The Gospel is always good news for those who are fettered and mistreated.
Friday, July 10, 2015
In Japan a person’s 60th birthday is a time of special celebration. I was in Japan in 1998, and numerous people acknowledged my 60th birthday that year in various ways.
Turning 60 means that one has gone around the 12-year zodiac cycle five times. Even though there are many today who go around that cycle two or even three more times, in the olden days five times was considered a noteworthy accomplishment.
Maybe it was because of living in Japan so long, but I took special note when I saw that yesterday was Senator Lindsey Graham’s 60th birthday.
Actually, I don’t know a lot about Senator Graham other than he has been a U.S. Senator from South Carolina since 2003. Even though I once met his immediate predecessor, Sen. Strom Thurmond—who was a S.C. Senator from 1954 until 2003!—I have never met Sen. Graham.
I also know that he is one of the many Republicans running for President—and one of three Southern Baptists who are doing so. He now lives in the small town of Seneca in the very northwest corner of S.C. and is a member of the Corinth Southern Baptist Church there.
Last month I heard Sen. Graham interviewed on one of the Sunday morning news programs (which I recorded to watch that afternoon), and I became more favorably impressed with him by hearing what he had to say on that program.
And recently, even though it was not his initial position, not long after the tragic Charlestown shootings last month Graham commendably stood in agreement with South Carolina Governor Nikki Haley when she said it was time to move the flag from the Capitol grounds.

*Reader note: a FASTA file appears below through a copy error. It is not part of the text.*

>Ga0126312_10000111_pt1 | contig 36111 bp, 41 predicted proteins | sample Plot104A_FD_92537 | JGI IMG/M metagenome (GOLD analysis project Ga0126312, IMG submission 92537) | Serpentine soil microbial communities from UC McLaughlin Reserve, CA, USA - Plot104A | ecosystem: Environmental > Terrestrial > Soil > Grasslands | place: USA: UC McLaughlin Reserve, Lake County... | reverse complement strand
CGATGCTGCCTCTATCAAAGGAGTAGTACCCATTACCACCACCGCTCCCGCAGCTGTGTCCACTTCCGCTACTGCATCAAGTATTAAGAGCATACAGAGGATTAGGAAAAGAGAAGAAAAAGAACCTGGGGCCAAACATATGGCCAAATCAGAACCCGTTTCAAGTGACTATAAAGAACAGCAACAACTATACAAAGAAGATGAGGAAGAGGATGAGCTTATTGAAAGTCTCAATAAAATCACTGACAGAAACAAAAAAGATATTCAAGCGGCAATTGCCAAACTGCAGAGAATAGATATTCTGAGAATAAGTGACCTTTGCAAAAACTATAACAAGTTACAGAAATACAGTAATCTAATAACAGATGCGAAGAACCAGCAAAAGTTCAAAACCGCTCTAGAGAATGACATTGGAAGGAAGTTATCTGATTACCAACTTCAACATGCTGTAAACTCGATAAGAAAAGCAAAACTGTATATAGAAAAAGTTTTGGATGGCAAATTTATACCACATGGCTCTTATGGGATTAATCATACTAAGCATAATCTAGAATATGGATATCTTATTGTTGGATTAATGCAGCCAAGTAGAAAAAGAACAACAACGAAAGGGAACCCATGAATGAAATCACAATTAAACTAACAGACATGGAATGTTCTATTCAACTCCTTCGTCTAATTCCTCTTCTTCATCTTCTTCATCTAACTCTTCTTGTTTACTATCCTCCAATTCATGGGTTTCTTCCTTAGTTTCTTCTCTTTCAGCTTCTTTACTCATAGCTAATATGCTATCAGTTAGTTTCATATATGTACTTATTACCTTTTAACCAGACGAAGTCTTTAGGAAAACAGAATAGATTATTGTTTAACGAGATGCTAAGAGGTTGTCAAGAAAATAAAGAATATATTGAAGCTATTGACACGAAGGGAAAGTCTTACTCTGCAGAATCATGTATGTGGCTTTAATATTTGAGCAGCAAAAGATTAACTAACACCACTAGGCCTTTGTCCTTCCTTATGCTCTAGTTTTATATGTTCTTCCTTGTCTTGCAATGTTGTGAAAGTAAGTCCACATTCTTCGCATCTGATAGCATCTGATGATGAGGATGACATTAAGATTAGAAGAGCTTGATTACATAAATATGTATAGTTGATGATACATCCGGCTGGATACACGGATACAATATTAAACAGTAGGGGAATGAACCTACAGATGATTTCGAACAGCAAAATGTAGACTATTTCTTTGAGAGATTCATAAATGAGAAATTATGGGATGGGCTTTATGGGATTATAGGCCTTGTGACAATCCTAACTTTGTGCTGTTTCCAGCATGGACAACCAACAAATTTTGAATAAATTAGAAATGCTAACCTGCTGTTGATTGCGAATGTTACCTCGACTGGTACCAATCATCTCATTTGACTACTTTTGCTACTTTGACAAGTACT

Graham is campaigning on a hawkish foreign policy, however, insisting that he would maintain “security through strength”—that is to say, through a further projection of U.S. military power throughout the world.
According to a May 18 Washington Post article, Graham has declared, “If I’m president of the United States and you’re thinking about joining al-Qaeda or ISIL, I’m not gonna call a judge,” Graham said. “I’m gonna call a drone and we will kill you.”
It goes without saying that such extrajudicial assassination would be illegal and unconstitutional. Such “hawkishness” is a major reason why I could not support Sen. Graham.
Although Warren Harding was the first Baptist to be elected President, Harry Truman was the first Southern Baptist to occupy the White House. (Years ago I preached in Truman’s home church in Grandview, Mo., near the Truman Corners shopping center; Truman’s Bible was on display in a glass case in the foyer of the church.)
Jimmy Carter and Bill Clinton were also Southern Baptists. As a fellow Southern Baptist at the time of their election, I was happy that they were elected—partly because they were SBs.
Sadly, I was not so happy with the Carter administration—he has been a far better ex-President than he was President—or with Clinton’s personal conduct when in office.
There is almost no possibility of Sen. Graham being the 2016 Republican nominee for President or being elected to the high office. And that probably can be said for Sen. Ted Cruz and former governor Mike Huckabee, the two other Southern Baptists running for that nomination.
And that’s the good news.
While Sen. Graham especially may be a good and honorable man, his political ideas are not what the country—or the world—needs. So while sincere in wishing Sen. Graham a Happy Birthday, I cannot and will not be supporting his bid for the White House.